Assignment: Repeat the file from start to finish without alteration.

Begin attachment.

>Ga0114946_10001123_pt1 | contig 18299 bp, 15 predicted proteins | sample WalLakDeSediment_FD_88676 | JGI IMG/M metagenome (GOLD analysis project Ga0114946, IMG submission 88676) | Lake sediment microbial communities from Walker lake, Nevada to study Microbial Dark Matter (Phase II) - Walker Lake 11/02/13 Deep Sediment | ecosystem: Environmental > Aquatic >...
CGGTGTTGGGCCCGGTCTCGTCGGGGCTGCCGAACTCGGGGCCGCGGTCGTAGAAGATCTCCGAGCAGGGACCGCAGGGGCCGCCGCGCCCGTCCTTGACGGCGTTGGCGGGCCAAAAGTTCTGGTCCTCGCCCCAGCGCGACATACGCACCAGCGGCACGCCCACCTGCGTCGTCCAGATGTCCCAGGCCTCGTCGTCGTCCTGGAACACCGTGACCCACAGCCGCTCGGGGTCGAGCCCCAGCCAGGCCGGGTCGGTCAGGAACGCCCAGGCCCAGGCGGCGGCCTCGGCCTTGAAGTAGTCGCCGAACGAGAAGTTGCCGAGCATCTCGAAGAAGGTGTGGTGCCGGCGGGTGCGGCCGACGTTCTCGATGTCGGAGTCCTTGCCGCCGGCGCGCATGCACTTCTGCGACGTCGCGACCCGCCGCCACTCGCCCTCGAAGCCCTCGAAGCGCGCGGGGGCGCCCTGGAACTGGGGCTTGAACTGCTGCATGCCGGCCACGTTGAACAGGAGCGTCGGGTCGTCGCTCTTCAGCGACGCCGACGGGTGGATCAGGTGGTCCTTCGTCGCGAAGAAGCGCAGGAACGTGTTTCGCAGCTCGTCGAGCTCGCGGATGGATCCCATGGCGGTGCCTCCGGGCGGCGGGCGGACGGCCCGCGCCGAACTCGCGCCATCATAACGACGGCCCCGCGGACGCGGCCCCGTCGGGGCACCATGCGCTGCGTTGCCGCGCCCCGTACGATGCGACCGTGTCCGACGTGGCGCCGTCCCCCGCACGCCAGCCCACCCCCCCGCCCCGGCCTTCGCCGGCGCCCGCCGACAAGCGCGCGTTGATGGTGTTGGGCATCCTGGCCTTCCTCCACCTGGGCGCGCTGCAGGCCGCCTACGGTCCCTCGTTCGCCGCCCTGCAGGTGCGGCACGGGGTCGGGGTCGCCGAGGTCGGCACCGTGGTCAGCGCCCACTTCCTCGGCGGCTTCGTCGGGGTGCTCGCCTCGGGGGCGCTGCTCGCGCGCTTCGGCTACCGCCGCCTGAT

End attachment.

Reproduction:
>Ga0114946_10001123_pt1 | contig 18299 bp, 15 predicted proteins | sample WalLakDeSediment_FD_88676 | JGI IMG/M metagenome (GOLD analysis project Ga0114946, IMG submission 88676) | Lake sediment microbial communities from Walker lake, Nevada to study Microbial Dark Matter (Phase II) - Walker Lake 11/02/13 Deep Sediment | ecosystem: Environmental > Aquatic >...
CGGTGTTGGGCCCGGTCTCGTCGGGGCTGCCGAACTCGGGGCCGCGGTCGTAGAAGATCTCCGAGCAGGGACCGCAGGGGCCGCCGCGCCCGTCCTTGACGGCGTTGGCGGGCCAAAAGTTCTGGTCCTCGCCCCAGCGCGACATACGCACCAGCGGCACGCCCACCTGCGTCGTCCAGATGTCCCAGGCCTCGTCGTCGTCCTGGAACACCGTGACCCACAGCCGCTCGGGGTCGAGCCCCAGCCAGGCCGGGTCGGTCAGGAACGCCCAGGCCCAGGCGGCGGCCTCGGCCTTGAAGTAGTCGCCGAACGAGAAGTTGCCGAGCATCTCGAAGAAGGTGTGGTGCCGGCGGGTGCGGCCGACGTTCTCGATGTCGGAGTCCTTGCCGCCGGCGCGCATGCACTTCTGCGACGTCGCGACCCGCCGCCACTCGCCCTCGAAGCCCTCGAAGCGCGCGGGGGCGCCCTGGAACTGGGGCTTGAACTGCTGCATGCCGGCCACGTTGAACAGGAGCGTCGGGTCGTCGCTCTTCAGCGACGCCGACGGGTGGATCAGGTGGTCCTTCGTCGCGAAGAAGCGCAGGAACGTGTTTCGCAGCTCGTCGAGCTCGCGGATGGATCCCATGGCGGTGCCTCCGGGCGGCGGGCGGACGGCCCGCGCCGAACTCGCGCCATCATAACGACGGCCCCGCGGACGCGGCCCCGTCGGGGCACCATGCGCTGCGTTGCCGCGCCCCGTACGATGCGACCGTGTCCGACGTGGCGCCGTCCCCCGCACGCCAGCCCACCCCCCCGCCCCGGCCTTCGCCGGCGCCCGCCGACAAGCGCGCGTTGATGGTGTTGGGCATCCTGGCCTTCCTCCACCTGGGCGCGCTGCAGGCCGCCTACGGTCCCTCGTTCGCCGCCCTGCAGGTGCGGCACGGGGTCGGGGTCGCCGAGGTCGGCACCGTGGTCAGCGCCCACTTCCTCGGCGGCTTCGTCGGGGTGCTCGCCTCGGGGGCGCTGCTCGCGCGCTTCGGCTACCGCCGCCTGAT